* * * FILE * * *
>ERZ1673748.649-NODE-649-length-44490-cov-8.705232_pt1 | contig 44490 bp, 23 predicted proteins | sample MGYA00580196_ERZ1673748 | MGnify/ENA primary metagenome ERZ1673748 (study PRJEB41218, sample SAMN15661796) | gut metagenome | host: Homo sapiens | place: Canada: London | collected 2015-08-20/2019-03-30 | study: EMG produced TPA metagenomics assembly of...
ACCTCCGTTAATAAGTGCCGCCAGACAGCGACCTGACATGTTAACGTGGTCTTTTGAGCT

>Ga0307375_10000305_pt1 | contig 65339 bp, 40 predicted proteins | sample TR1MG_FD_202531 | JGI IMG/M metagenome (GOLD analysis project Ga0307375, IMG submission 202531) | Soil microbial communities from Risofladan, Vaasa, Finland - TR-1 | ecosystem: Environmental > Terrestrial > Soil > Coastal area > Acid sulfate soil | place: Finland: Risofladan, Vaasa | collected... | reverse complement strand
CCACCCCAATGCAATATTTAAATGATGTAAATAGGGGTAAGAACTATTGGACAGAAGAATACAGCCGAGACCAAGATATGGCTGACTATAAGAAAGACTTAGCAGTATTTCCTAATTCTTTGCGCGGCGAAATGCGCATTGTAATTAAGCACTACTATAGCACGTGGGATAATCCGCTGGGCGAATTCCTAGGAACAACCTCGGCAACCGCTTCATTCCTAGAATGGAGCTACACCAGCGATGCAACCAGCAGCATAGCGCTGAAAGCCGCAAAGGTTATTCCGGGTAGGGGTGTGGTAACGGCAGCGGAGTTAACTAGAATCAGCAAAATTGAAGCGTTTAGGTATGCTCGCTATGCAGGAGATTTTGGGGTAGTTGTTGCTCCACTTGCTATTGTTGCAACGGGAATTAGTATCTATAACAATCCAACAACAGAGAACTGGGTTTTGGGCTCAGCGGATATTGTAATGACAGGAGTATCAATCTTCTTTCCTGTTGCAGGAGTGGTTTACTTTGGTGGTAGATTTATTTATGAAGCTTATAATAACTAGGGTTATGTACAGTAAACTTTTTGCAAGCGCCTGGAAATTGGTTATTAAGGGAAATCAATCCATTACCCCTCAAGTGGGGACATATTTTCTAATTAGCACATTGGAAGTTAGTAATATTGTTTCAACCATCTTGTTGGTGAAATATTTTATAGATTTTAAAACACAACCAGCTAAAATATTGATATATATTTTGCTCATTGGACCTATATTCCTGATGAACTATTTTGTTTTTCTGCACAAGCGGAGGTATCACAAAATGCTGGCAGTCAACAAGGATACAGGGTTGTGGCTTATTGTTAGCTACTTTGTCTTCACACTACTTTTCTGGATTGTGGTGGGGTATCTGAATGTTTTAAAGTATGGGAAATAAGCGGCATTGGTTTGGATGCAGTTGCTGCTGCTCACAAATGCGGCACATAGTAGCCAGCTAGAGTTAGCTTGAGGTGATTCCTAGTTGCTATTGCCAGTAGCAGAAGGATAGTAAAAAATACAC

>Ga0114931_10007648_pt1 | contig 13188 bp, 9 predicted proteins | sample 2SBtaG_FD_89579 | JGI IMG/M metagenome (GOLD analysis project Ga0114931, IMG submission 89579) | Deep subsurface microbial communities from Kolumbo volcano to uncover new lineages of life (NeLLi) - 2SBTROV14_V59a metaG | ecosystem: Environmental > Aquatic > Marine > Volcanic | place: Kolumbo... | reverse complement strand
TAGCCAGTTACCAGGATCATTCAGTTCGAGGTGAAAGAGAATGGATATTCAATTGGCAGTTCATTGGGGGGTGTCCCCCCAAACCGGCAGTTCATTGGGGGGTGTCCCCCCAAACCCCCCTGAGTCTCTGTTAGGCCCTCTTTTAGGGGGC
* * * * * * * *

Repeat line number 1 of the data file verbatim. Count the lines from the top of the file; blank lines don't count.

>ERZ1673748.649-NODE-649-length-44490-cov-8.705232_pt1 | contig 44490 bp, 23 predicted proteins | sample MGYA00580196_ERZ1673748 | MGnify/ENA primary metagenome ERZ1673748 (study PRJEB41218, sample SAMN15661796) | gut metagenome | host: Homo sapiens | place: Canada: London | collected 2015-08-20/2019-03-30 | study: EMG produced TPA metagenomics assembly of...